Sinusitis

Revision as of 10:56, 4 September 2015 by Rossdonaldson1 (talk | contribs) (Management)

Background

  • Acute (<4 weeks)
    • Acute viral
    • Acute bacterial (0.5-2% of cases)
  • Subacute (4-12 weeks)
  • Chronic (>12 weeks)
  • Other causes
    • Fungal infections
    • Allergies

Clinical Features

  • Defined as 2 or more of the following:
    • Blockage or congestion of nose
    • Facial pain or pressure
    • Hyposmia (diminished ability to smell)
    • Anterior or posterior nasal discharge lasting <12wk
  • Additional symptoms:
    • Tooth pain
    • Fever
    • Sinus pressure while bending forward to changing head position

Differential Diagnosis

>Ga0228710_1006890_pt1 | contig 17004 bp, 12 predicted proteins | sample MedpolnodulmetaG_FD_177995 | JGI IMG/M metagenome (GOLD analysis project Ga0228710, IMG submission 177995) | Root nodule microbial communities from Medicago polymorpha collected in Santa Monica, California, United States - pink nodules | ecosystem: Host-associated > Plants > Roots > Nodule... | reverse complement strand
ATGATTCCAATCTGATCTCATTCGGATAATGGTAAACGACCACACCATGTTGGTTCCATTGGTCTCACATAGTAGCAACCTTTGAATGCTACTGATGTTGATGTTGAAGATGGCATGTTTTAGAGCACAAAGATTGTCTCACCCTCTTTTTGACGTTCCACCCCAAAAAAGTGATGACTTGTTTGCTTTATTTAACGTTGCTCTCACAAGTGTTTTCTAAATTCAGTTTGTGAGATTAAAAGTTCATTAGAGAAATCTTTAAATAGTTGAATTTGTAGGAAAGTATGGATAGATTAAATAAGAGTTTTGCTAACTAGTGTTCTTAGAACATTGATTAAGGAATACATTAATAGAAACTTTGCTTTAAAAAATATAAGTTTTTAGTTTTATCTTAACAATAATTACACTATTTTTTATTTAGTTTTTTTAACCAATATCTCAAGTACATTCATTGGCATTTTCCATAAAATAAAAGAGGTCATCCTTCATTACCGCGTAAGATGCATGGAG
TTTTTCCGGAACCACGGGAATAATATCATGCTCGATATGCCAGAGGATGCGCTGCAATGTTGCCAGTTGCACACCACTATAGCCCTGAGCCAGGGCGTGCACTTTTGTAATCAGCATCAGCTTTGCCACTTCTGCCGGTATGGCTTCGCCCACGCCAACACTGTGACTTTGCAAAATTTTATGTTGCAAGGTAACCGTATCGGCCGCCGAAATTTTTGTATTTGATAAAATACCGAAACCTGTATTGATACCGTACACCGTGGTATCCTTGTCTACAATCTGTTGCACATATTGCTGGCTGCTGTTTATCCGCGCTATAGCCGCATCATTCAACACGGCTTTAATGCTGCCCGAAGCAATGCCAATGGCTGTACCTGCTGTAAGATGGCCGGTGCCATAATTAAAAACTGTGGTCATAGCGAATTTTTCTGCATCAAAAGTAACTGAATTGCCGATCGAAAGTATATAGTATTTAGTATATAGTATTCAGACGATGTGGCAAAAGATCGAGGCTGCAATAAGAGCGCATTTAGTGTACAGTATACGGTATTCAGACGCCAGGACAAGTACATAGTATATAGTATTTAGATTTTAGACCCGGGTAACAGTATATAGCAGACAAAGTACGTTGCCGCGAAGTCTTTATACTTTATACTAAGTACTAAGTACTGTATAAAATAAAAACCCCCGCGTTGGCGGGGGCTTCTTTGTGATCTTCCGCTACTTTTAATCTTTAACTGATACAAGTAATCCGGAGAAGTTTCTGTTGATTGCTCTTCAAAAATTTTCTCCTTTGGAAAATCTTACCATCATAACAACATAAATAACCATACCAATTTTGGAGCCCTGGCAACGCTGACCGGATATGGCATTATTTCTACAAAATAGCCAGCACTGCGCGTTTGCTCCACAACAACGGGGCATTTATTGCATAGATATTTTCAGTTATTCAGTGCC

Diagnosis

  • Consider CT only for toxic patients (to rule-out complication)

Management

<10 days of symptoms

  • Symptomatic treatment b/c most likely viral
    • Analgesia
    • Mechanical irrigation with buffered, hypertonic saline
    • Topical glucocorticoids - Flonase
    • Topical decongestants (e.g. oxymetazoline for no more than 3d)
    • Antihistamines
    • Mucolytics
  • Avoid antibiotics

>10 days of symptoms

  • Suspicious for bacterial origin especially with:
    • No clinical improvement after 10 days
    • Severe symptoms or high fever and purulent nasal d/c or facial pain lasting for at least 3–4 consecutive days at the beginning of illness
    • Onset with newly worsening that were initially improving (‘‘doublesickening’’)
  • Acute bacterial sinusitis[1]

Antibiotic Failure

  • Obtain culture
  • Consider nosocomial bacterial sinusitis (e.g. after prolonged nasotracheal inbutation)
  • Consider foreign body
  • Consider fungal treatment

Disposition

  • Typically outpatient

Complications

References

  1. Chow AW, Benninger MS, Brook I, et al. IDSA clinical practice guideline for acute bacterial rhinosinusitis in children and adults. IDSA Guidelines. 2012; Clinical Infectious Diseases e1-e41.